[Audio] The Psychology of Persuasion
Persuasion is a powerful entity in our lives, and we often use or are exposed to it on a daily basis. Murray State University Assistant Professor of Psychology Dr. Michael Bordieri speaks with Tracy Ross on Sounds Good about common persuasive tactics.
Bordieri says persuasion has been a recent topic of interest in the psychology community. There has been recent research into, for example, what goes into convincing someone to change their beliefs or do something they are opposed to.
A common tactic is known as the door-in-the-face technique. The idea is making an outrageous request then scaling it down to a more reasonable one.
Generally speaking, people don’t like to say “no.” By transitioning from a large ask to a smaller one, someone may be more inclined to agree.
Another concept is the foot-in-the-door: making a small request then bumping it up. Bordieri says it can be difficult for one to say “no” after giving a “yes” in the first place.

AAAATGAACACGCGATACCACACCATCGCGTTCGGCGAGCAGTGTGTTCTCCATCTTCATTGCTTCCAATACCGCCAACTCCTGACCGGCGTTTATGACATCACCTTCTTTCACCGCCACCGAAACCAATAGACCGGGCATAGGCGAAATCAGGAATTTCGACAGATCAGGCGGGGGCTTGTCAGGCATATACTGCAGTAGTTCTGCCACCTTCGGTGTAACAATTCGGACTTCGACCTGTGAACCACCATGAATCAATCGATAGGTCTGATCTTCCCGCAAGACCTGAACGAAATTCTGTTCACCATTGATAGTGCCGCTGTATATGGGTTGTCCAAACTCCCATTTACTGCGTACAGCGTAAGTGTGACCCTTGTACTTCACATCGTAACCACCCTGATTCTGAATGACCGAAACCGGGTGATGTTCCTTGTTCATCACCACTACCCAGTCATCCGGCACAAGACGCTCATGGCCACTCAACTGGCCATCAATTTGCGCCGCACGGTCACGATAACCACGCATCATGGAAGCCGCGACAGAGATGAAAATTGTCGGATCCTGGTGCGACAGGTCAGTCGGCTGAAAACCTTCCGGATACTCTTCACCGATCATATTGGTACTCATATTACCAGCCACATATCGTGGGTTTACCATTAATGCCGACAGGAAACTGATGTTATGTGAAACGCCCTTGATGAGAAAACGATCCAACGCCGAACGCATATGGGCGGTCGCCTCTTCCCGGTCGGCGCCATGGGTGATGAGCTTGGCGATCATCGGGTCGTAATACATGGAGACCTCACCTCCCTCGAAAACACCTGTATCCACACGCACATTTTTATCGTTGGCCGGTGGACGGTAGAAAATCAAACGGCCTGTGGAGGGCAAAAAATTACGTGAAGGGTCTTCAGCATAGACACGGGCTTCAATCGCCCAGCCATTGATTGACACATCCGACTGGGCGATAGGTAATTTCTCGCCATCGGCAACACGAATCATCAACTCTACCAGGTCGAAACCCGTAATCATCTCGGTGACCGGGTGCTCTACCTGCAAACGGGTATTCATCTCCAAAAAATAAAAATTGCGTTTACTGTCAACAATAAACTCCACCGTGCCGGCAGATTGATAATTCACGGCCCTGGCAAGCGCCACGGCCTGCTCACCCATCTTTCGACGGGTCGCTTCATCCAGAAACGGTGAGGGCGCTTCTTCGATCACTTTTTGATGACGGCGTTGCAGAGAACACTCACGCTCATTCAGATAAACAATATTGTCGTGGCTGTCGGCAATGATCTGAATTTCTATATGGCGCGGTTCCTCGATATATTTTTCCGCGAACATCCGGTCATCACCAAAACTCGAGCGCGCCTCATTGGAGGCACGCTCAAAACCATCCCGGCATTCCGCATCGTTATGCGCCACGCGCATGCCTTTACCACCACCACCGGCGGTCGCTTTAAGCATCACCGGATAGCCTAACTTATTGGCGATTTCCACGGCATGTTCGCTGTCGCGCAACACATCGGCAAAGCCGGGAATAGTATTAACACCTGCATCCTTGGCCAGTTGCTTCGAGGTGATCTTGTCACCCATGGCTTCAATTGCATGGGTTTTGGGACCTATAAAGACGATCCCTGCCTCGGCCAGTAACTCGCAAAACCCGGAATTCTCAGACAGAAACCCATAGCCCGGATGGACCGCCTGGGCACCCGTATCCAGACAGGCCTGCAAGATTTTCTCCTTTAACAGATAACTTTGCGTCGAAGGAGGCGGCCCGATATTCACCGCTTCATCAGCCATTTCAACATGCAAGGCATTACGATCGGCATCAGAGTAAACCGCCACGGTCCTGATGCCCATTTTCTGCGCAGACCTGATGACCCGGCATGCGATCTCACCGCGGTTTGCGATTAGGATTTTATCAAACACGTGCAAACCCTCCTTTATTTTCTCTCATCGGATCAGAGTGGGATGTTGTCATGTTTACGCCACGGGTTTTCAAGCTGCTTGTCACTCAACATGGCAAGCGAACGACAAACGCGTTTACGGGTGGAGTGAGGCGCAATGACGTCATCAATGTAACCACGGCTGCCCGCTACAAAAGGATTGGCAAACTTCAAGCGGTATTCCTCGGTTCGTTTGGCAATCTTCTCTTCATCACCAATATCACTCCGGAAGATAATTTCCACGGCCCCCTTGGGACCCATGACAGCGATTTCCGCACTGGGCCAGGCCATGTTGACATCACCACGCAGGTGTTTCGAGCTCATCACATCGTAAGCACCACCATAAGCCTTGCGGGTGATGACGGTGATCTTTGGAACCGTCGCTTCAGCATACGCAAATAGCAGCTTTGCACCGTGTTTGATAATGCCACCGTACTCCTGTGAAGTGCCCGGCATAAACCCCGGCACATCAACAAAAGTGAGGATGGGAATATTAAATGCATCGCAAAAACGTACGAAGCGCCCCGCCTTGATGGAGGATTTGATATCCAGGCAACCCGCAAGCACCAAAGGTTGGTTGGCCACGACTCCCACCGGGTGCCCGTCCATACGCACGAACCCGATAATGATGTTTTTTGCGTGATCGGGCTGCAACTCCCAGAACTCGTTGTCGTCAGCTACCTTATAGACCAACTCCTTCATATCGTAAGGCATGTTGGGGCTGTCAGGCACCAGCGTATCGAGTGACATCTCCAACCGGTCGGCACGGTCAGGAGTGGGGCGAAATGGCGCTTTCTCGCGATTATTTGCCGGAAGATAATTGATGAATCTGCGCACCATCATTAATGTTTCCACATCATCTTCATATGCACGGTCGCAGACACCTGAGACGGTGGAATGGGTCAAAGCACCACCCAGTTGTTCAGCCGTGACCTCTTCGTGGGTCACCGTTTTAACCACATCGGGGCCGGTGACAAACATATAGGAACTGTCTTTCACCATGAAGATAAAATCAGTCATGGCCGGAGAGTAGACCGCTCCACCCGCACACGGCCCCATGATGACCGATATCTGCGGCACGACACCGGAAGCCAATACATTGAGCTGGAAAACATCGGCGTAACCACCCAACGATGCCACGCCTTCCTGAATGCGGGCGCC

There are a few more techniques below:
- Choices: people may be inclined to take a choice from options they otherwise wouldn’t agree with
- Conformity: the desire to join others and be a part of something can drive behavior
- Scarcity: people tend to psychologically value things when they’re perceived as scarce or the time to make a choice is running out
- Central route to persuasion: a more direct approach, persuasion by reasoning and logic